Kenpo Karate techniques can be thought of as a group of ideas, pieces to a puzzle. Because real fighting is spontaneous, the situation can change, an opponent can end up moving in an unexpected way and a standard technique will have to be changed according to changes in circumstances. This is what is known as the Formulation Phase of a technique, in which you can add to the technique, delete moves, rearrange moves or short-cut the technique as necessary; you change a technique when you want to or have to.
Along these lines, Kenpo is full of category completions, for instance. A category completion shows the various ways a move can be done. In one technique, you will be shown how to strike with the inner part of the forearm horizontally; in another technique you will be shown how to use that strike vertically on a downward plane; and, yet, in a different technique you will see how the strike can be done vertically on an upward plane. We will deal with category completions in the future.
Also, Kenpo has what are called Master Key techniques, which are moves, from the technique, which can be used in more than one scenario. Five Swords, a famous Master Key technique, for instance, can be done against a right punch or a left punch.
The point is, Kenpo is an adaptable art. You adjust as necessary, add techniques to the technique you’ve started (known as Grafting) or change to a new technique.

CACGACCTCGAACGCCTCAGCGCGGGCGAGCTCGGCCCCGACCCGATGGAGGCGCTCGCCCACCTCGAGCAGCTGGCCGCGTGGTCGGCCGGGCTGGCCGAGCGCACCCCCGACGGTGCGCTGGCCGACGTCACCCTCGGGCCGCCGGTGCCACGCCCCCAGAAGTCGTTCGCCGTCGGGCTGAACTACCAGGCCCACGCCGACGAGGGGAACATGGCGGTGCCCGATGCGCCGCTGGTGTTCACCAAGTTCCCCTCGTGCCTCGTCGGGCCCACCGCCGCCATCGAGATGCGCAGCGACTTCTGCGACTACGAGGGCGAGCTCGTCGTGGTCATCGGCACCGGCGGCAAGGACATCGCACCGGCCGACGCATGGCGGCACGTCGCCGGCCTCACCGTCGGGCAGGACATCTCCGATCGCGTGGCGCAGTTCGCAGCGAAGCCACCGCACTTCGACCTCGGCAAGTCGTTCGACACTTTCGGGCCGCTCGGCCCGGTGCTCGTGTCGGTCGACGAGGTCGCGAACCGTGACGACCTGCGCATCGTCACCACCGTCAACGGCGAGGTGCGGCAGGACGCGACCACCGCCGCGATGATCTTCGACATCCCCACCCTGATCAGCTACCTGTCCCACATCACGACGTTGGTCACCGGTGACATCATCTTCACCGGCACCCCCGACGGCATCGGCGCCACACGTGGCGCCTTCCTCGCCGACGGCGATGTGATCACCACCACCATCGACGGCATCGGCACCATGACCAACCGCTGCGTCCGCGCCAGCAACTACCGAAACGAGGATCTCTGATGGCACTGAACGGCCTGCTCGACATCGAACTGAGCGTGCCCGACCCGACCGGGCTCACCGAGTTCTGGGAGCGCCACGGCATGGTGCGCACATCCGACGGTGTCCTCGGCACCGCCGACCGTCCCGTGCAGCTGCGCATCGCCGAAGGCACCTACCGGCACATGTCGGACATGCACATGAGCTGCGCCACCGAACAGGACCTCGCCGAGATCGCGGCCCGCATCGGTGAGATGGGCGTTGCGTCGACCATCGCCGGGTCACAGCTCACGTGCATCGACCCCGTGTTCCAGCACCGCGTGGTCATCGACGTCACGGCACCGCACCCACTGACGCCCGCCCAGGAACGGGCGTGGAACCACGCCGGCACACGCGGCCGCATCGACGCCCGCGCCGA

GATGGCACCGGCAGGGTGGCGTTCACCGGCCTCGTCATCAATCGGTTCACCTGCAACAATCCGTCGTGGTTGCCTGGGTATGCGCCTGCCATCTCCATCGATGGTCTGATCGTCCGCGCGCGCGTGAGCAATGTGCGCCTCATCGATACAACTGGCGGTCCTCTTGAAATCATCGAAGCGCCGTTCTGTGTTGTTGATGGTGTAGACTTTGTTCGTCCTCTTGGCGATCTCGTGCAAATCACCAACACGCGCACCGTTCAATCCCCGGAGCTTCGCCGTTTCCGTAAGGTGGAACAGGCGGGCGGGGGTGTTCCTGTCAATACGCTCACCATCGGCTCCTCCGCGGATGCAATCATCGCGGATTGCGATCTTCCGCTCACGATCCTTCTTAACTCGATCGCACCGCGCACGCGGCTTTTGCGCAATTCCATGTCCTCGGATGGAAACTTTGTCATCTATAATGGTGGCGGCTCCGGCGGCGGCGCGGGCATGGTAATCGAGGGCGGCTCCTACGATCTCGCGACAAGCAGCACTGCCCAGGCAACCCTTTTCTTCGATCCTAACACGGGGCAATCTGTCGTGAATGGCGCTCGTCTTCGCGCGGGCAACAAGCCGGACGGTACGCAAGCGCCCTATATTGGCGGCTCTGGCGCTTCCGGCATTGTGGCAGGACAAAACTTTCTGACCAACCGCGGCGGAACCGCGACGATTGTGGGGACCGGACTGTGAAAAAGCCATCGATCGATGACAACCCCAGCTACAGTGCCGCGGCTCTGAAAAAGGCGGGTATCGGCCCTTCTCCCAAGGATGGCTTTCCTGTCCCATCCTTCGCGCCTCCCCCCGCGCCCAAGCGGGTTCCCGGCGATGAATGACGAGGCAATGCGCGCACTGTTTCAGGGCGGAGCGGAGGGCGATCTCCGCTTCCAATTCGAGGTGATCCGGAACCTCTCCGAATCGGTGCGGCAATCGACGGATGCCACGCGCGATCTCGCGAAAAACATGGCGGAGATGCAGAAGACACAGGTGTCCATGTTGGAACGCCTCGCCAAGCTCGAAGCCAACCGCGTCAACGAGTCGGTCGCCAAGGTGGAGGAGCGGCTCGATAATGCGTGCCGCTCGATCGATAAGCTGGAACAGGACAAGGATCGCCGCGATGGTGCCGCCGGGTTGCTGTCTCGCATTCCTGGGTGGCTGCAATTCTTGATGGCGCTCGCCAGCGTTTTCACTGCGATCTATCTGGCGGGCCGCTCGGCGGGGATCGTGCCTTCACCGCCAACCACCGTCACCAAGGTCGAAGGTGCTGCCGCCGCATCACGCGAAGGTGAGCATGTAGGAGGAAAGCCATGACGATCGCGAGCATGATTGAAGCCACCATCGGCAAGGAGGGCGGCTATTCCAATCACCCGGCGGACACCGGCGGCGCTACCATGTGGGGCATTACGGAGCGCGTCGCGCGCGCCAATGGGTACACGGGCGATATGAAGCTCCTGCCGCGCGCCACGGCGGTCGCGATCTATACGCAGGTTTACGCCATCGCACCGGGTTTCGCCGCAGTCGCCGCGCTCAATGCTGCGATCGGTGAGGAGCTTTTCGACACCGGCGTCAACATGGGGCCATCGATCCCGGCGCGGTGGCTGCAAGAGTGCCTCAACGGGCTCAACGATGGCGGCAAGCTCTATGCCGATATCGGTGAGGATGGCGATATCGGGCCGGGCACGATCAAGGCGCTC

The techniques, intentionally, are put together this way. Sets of techniques will present alternatives to other techniques, depending on circumstances. For instances, there is a wall behind you, so you can’t move back, then you have a technique for the same situation in which you can move forward instead of backward.
One way this is organized in the system is through family groupings. Family techniques have the same couple of base moves. For instance, a left block outside of a right punch, followed by a strike with the inner part of the arm or hand. Besides the family techniques, there are other techniques that will work as alternatives to the base technique originally attempted.
Here we will explore family groupings, as alternative techniques, and other techniques that can be used as alternatives if the first technique attempted, or that you want to attempt, won’t work.
Dance of Death, Thundering Hammers and Sleeper
In all three of these techniques, you slip and step in to the left as the opponent throws a right punch, and block with a left inward block; and you end up on the outside of the punch. In Dance of Death, you then deliver a right reverse hand-sword (in some systems, called a ridge-hand strike) low to the groin; followed by a succession of moves. In Thundering Hammers, you start from the same initial block, but instead the strike is a horizontal forearm strike to the body. In The Sleeper–again, same block–but now you strike high to the throat or neck. As you can see, on the strike, three zones are covered: Low, middle and high. These give you alternatives, in case one of the targets is blocked, for instance.
The Kenpo technique Dance of Death
Joe steps in and slips and blocks the right punch.
He then delivers a reverse handsword to the groin. Hitting the low zone. Notice also his hand was already low, so he strikes from where his hand already was.
Joe uses a horizontal knee to strike the right leg, at the thigh, up and out of the way and into his hand.